In another aspect, the present invention provides a method of selecting a compound for administration in conjunction with a therapeutic antibody, said method comprising: i) providing a test compound that inhibits an inhibitory receptor or stimulates an activating receptor of NK cells; ii) incubating the therapeutic antibody with target cells specifically recognized by the therapeutic antibody in the presence of NK cells and in the presence or absence of the test compound; and iii) assessing the effect of the compound on the ability of the NK cells to deplete the target cells; wherein a detection that the compound enhances the ability of the NK cells to deplete the target cells indicates that the compound is suitable for use in the method.

In one embodiment, the compound enhances the ability of the therapeutic antibody to destroy the target cells by 50%, 60%, 70%, 80%, 90%, 100%, 200%, 300%, 400%, 500%, or more. In another embodiment, the compound is selected from the group consisting of an antibody, an antibody fragment, a monoclonal antibody, a fragment of a monoclonal antibody, a humanized antibody, a chimeric antibody, and a human antibody. In another embodiment, the target cells are cancer cells, virally infected cells, or cells underlying an autoimmune disorder. In another embodiment, the therapeutic antibody is rituximab or CAMPATH.

In another aspect, the present invention provides a method of increasing the efficiency of a treatment involving the administration of a therapeutic antibody that can be bound by CD16 in a subject, said method comprising administering to said subject prior to, simultaneously with, or after the administration of said therapeutic antibody, a therapeutically-effective amount of a compound that blocks an inhibitory receptor or stimulates an activating receptor of an NK cell. In one embodiment, the compound increases the efficiency of the treatment by enhancing ADCC in said subject.

BRIEF DESCRIPTION OF THE DRAWINGS

FIGS. 1A-1D: Monoclonal antibody DF200 binds a common determinant of various human KIR2DL receptors. One of the monoclonal antibodies, the DF200 mAb, was found to react with various members of the KIR family, including: KIR2DL1 and KIR2DL2/3. Regarding the staining of NK cells with DF200 mAb, both KIR2DL1+ and KIR2DL2/3+cells were stained brightly. FIG. 1A: Clone CP11 KIR2DL1+DF200; FIG. 1B: Clone CP11 KIR2DL1+ANTIKIR2DL1; FIG. 1C: Clone CP502 KIR2DL3+DF200; FIG. 1D: Clone CP502 KIRDL3+ANTIKIR2DL2/3.

FIG. 2: Reconstitution of lysis with anti-KIR2DL mAb (monoclonal antibody) on CIR Cw4 target at effector/target ratio of 4/1. Monoclonal antibody DF200 inhibits KIR2DL-mediated inhibition of KIR2DL1 positive NK cell cytotoxicity (reconstitute lysis) on Cw4 positive target cells.

FIG. 3: Enhancement of ADCC mediated by Rituxan of a KIR2DL1 positive NK clone on a Cw4 positive EBV cell line by blocking KIR/HLA interaction. NK clone cytolysis bearing KIR2DL1 is tested against a Cw4 positive EBV transformed (CD20 positive) target cell line at various effector/target ratio (from 1 to 4) in the presence of 5 μg/ml anti CD20 antibody (Rutixan) and 10 μg/ml EB6 antibody (anti KIR2DL1); Rituxan alone; EB6 alone; or without any antibody. ADCC is greatly enhanced in the presence of anti KIR2DL1 antibody (EB6).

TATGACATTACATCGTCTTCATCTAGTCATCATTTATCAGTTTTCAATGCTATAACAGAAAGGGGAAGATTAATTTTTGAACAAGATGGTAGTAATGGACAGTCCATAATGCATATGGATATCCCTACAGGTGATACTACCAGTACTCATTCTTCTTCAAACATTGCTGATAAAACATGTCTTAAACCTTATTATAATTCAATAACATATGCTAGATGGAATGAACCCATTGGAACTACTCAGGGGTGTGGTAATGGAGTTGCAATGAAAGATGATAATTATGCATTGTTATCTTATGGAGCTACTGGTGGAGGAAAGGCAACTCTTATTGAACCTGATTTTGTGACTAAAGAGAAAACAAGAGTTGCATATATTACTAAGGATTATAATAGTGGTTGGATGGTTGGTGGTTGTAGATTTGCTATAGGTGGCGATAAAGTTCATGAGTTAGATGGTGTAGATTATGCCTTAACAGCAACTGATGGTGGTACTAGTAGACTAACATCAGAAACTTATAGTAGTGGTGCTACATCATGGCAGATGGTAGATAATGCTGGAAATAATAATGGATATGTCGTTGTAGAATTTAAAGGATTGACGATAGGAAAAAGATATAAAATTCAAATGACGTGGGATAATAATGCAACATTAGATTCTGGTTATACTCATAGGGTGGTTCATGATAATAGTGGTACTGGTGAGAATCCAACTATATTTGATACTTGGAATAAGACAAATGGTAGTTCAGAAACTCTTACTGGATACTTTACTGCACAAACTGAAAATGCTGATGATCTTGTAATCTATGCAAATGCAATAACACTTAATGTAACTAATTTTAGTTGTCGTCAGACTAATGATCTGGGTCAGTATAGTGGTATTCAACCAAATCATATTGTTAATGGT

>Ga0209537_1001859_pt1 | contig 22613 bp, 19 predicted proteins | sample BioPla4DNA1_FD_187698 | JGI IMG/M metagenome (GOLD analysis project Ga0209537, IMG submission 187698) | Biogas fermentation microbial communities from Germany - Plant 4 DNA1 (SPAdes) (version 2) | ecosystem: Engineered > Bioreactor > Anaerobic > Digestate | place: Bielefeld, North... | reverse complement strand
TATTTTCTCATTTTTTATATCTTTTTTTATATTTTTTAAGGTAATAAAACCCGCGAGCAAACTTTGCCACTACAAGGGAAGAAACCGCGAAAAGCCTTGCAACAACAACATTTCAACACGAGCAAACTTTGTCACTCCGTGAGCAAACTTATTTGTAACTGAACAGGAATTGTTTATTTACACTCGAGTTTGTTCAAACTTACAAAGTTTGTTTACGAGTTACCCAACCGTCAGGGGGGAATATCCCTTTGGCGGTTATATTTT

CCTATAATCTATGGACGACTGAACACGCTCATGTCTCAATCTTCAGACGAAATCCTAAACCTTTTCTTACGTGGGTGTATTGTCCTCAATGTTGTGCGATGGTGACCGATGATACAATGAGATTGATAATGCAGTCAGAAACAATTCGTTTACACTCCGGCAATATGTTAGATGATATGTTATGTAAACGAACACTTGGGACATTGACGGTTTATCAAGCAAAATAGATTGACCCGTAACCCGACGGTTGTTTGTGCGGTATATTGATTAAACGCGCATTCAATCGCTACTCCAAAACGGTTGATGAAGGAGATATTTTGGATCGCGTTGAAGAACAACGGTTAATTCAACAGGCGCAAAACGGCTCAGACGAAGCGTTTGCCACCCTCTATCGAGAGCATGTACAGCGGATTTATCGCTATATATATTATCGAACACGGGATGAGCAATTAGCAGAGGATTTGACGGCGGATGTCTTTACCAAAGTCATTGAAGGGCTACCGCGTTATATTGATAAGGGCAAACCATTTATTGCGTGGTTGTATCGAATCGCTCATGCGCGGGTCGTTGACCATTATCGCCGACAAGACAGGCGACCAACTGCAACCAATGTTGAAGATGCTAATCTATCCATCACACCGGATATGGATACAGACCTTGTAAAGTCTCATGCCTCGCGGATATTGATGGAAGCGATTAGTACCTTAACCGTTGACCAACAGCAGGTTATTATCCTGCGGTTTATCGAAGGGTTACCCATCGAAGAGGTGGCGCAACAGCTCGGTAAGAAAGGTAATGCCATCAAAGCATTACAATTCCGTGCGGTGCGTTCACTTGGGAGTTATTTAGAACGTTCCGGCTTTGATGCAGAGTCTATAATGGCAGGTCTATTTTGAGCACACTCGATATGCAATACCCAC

FIG. 4: Enhancement of ADCC mediated by Campath of a KIR2DL1 positive NK clone on a Cw4 positive EBV cell line by blocking KIR/HLA interaction. NK clone cytolysis bearing KIR2DL1 is tested against a Cw4 positive EBV transformed (CD20 positive) target cell line in the presence of Campath and 100 μg/ml EB6 antibody (anti KIR2DL1); Campath alone; EB6 alone; or without any antibody. ADCC is greatly enhanced in the presence of the anti KIR2DL1 antibody (EB6).

DETAILED DESCRIPTION OF THE INVENTION

The present invention provides a method for increasing the efficiency of therapeutic antibodies. The invention more specifically discloses that the use of a compound, preferably an antibody or a fragment thereof, that potentiates NK cells, preferably by blocking an inhibitory receptor or activating an activating receptor of an NK cell, can significantly increase the efficiency of therapeutic antibodies. Indeed, the inventors demonstrate that the efficiency of multiple therapeutic antibodies can be greatly enhanced by the co-administration of an antibody directed against an NK cell receptor; e.g., an inhibitory receptor.

Therefore, the invention concerns a method of treatment of a disease in a subject in need thereof comprising:

a) administering to said subject a compound, preferably an antibody or a fragment thereof, that blocks an inhibitory receptor or stimulates an activating receptor of an NK cell; and,

b) administering to said subject a therapeutic antibody.

Said therapeutic antibody can be bound by CD16 of NK cells, preferably through its Fc region.

Preferably, said therapeutic antibody has a human IgG1 or an IgG3 Fc portion, particularly a monoclonal antibody or a fragment thereof, further preferably a humanized, human or chimeric antibody or a fragment thereof, for instance rituximab.